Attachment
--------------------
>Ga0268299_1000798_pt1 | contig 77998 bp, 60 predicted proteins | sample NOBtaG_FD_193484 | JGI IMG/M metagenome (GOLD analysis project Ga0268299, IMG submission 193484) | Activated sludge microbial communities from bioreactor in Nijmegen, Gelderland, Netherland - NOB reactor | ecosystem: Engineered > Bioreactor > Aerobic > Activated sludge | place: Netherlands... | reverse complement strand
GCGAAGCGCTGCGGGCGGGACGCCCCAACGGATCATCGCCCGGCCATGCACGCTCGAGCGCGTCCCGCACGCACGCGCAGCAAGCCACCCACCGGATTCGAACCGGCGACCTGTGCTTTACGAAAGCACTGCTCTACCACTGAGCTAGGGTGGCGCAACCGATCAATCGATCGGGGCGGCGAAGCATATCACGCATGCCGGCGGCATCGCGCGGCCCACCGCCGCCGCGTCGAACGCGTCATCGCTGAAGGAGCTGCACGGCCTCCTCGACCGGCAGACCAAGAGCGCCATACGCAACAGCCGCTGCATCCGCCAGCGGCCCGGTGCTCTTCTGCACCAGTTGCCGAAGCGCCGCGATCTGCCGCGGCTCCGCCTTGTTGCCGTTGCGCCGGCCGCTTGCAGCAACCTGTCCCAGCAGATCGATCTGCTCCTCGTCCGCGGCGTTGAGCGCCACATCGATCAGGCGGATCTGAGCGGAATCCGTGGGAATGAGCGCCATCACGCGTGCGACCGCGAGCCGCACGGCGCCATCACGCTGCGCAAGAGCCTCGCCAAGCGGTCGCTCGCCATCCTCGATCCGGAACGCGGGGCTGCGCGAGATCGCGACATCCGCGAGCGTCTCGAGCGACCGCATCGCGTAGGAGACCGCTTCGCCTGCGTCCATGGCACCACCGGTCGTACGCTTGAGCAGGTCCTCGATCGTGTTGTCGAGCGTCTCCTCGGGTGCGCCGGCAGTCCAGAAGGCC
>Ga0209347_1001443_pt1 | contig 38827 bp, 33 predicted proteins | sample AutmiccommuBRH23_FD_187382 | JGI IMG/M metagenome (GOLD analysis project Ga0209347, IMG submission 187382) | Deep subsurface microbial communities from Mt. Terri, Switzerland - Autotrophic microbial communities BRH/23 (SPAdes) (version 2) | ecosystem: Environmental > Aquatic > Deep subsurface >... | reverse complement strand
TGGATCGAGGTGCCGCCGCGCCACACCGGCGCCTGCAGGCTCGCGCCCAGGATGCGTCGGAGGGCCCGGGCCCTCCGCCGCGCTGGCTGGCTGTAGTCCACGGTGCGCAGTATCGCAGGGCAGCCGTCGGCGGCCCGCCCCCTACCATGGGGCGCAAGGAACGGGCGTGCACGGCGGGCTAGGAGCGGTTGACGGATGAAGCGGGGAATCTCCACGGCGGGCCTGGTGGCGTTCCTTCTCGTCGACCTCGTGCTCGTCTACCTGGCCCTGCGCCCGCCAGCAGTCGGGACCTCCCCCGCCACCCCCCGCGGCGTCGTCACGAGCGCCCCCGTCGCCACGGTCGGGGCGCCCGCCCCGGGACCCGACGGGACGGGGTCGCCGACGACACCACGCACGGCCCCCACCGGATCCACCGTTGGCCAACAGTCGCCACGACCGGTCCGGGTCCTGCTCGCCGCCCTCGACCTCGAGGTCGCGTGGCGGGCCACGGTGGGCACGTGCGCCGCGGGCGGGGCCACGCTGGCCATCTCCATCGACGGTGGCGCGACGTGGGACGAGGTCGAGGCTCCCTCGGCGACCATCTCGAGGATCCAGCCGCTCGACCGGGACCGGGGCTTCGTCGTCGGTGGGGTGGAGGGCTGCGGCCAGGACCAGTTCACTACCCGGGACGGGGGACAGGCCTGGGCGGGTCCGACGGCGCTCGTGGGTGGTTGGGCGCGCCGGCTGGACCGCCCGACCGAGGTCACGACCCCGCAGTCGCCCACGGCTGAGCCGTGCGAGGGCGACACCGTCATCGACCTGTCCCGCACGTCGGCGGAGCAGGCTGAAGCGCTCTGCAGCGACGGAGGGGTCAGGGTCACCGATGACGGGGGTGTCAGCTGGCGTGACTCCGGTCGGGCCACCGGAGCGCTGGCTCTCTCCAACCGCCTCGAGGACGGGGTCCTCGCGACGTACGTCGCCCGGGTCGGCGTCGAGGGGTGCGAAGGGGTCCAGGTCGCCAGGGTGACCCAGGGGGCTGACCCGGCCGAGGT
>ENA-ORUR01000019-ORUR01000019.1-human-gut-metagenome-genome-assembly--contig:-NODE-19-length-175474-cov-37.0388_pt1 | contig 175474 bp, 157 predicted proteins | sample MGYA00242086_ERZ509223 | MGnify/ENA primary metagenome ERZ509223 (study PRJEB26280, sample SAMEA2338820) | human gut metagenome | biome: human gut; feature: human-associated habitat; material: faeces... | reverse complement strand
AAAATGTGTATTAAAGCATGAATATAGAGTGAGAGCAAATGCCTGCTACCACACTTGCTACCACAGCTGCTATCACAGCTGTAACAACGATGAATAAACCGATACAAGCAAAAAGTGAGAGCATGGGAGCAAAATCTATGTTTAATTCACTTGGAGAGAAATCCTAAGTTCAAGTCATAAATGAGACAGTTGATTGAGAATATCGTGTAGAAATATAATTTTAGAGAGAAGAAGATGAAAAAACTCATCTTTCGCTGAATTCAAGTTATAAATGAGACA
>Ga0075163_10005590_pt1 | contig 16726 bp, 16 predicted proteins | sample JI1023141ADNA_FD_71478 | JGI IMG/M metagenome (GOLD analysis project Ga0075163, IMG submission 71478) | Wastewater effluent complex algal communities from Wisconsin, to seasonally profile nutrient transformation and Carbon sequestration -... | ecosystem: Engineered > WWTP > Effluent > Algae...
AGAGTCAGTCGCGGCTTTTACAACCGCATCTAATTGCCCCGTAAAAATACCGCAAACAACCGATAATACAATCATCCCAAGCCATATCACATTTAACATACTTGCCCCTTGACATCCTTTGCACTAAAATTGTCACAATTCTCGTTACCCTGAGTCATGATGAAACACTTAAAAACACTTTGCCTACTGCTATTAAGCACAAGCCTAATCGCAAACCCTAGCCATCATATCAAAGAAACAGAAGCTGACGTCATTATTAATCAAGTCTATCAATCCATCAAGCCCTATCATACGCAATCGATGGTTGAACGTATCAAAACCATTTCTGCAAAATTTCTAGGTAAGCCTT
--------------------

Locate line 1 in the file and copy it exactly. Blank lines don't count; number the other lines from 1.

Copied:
>Ga0268299_1000798_pt1 | contig 77998 bp, 60 predicted proteins | sample NOBtaG_FD_193484 | JGI IMG/M metagenome (GOLD analysis project Ga0268299, IMG submission 193484) | Activated sludge microbial communities from bioreactor in Nijmegen, Gelderland, Netherland - NOB reactor | ecosystem: Engineered > Bioreactor > Aerobic > Activated sludge | place: Netherlands... | reverse complement strand